Photography, Environment, and Politics: Sawdust Mountain

The Frances Lehman Loeb Art Center actively encourages faculty and students from across all departments and programs to view the art collection as a teaching tool and the galleries as a learning site. Perhaps this is nowhere more evident than in this fall’s half-semester course, “Photography, Environment, and Politics: Sawdust Mountain.” The course, which is cross-listed as Political Science 183 / Environmental Studies 183 and led by Professor Peter Stillman, builds on the Art Center’s special exhibition of photographs by Eirik Johnson, Sawdust Mountain. Students  read pertinent contextual works in environmental studies, political science, photography, and literature, and work with Art Center staff in the galleries to gain an art historical perspective that deepens their understanding of the body of work in the exhibition.

Johnson’s images of communities and landscapes in the Pacific Northwest dwell in the liminal region between documentary and art photography, and they raise questions about where, or whether, the line between the two genres exists. Students in Professor Stillman’s class have worked to tease out the environmental, social, and personal meanings that can be read in Johnson’s photographs; these are their perspectives on fifteen of the images in the exhibition.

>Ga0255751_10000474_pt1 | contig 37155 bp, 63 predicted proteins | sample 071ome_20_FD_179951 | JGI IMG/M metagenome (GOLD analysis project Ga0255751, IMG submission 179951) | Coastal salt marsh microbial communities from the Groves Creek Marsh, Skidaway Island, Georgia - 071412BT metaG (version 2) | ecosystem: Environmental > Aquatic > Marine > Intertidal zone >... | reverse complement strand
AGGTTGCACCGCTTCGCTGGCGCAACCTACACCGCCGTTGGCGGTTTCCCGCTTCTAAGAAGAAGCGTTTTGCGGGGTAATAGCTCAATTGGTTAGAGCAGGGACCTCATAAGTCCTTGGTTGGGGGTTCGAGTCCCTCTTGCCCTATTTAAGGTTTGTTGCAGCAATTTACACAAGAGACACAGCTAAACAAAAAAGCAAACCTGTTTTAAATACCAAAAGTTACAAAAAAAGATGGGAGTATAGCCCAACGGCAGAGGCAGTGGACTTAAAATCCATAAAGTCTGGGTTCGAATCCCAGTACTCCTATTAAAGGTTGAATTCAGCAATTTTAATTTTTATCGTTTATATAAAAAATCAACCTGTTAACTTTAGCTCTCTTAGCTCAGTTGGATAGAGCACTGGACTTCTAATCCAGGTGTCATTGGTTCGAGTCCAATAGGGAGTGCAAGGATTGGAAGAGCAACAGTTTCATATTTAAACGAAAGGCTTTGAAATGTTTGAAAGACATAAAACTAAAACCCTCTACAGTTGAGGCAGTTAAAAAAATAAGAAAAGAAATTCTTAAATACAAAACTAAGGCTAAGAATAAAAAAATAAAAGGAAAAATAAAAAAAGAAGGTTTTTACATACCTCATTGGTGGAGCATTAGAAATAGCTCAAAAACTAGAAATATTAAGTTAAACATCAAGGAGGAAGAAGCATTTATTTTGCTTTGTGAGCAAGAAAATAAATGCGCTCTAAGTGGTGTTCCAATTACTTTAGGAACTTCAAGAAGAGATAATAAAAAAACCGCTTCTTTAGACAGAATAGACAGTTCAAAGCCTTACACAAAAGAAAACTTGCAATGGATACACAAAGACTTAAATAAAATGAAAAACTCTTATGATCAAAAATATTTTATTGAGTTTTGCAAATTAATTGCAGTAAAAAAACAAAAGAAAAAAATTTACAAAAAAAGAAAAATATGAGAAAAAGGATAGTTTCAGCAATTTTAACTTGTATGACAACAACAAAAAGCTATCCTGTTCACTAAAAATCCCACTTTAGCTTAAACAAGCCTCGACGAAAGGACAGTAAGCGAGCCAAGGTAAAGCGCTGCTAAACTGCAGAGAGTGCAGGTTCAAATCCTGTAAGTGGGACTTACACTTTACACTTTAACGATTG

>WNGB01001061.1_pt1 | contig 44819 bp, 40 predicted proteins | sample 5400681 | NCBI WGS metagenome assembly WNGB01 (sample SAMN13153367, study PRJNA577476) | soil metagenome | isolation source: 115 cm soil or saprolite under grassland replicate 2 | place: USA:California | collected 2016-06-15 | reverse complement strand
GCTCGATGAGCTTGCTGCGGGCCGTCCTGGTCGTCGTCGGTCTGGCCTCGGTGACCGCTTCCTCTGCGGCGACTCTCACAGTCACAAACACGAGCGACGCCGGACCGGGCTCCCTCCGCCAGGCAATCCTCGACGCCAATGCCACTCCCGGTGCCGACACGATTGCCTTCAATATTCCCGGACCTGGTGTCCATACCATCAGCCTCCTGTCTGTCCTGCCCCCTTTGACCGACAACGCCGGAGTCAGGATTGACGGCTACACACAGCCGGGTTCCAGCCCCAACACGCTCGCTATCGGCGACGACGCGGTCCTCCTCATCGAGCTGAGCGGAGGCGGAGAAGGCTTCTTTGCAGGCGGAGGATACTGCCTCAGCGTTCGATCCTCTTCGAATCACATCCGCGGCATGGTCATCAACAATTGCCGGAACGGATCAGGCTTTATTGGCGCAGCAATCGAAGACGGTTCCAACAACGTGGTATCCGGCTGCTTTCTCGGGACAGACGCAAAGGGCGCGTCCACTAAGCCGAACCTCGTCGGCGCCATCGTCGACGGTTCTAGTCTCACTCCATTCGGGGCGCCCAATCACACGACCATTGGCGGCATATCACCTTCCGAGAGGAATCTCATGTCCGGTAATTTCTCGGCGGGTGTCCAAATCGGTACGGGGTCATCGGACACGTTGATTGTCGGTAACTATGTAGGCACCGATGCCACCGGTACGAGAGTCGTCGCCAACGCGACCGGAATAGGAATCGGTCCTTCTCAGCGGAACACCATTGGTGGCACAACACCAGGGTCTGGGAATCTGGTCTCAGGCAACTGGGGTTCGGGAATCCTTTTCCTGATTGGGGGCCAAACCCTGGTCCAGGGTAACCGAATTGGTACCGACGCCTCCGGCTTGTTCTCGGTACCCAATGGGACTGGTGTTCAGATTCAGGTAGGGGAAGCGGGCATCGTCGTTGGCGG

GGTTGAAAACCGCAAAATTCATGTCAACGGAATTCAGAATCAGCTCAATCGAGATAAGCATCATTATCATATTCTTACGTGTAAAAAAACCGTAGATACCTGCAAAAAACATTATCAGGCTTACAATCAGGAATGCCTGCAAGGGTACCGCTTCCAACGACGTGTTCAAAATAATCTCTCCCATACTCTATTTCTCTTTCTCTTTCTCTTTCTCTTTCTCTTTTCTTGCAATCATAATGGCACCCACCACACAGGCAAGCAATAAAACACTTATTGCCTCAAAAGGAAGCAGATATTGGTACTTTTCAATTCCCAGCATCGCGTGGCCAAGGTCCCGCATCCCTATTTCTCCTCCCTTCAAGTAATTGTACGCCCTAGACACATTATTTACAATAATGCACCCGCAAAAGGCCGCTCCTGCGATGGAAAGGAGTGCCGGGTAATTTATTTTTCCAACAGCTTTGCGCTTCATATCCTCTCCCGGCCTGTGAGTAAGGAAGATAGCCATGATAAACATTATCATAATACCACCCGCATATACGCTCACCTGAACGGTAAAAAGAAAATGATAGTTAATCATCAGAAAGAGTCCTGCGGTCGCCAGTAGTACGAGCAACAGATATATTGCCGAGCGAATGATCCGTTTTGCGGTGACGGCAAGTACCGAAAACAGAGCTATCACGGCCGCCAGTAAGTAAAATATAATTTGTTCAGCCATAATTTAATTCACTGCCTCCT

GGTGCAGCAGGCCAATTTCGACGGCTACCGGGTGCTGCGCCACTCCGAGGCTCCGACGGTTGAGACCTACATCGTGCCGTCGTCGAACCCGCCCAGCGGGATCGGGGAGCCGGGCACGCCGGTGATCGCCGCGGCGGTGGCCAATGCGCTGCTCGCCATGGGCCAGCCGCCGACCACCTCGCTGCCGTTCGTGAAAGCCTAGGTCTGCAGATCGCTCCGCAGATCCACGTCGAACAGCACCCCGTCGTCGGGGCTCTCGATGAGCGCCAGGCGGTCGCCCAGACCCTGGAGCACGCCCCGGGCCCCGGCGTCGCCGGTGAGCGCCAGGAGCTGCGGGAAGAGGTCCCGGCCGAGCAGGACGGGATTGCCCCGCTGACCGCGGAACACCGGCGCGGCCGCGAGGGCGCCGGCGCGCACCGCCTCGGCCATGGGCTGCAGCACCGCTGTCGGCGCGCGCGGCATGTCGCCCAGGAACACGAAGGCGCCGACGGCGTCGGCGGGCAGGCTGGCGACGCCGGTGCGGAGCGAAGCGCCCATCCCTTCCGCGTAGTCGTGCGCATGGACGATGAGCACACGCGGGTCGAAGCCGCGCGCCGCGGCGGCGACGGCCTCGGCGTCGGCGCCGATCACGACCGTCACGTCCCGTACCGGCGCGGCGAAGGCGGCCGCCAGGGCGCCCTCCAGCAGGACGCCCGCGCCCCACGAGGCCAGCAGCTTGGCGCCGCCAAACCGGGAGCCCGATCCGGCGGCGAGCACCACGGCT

Shipwreck and Salmon Fishermen on the Columbia River between Washington and Oregon

Shipwreck and Salmon Fishermendepicts a moment after the prosperity and affluence of the vast fishing and canning industries along the Columbia River and before any change has occurred for a different industry to move in. The river had long been an important resource for fishing. Later, its power was harvested instead, and change started to spread across once-affluent areas that had to close down the fishing industries and canneries.

Johnson seems to observe this scene from a dock, for there is a large amount of space in the foreground that immediately confronts the viewer. It is filled with battered old lines of wood from ruined docks and structures that lead the eye to the ship. The water is strangely still, an effect most likely created by a long exposure, smoothing out any hint of movement or life. In contrast, the water in the background is very empty, with few boats or even debris to suggest that the river is active, like it once was. Overall, the piece is void of any humans or animals, which creates an uneasy feeling, for it is implied that it was once a more active area and leaves the viewer to question what might have caused this great change.

Emily Lavieri-Scull

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Arlington, Washington

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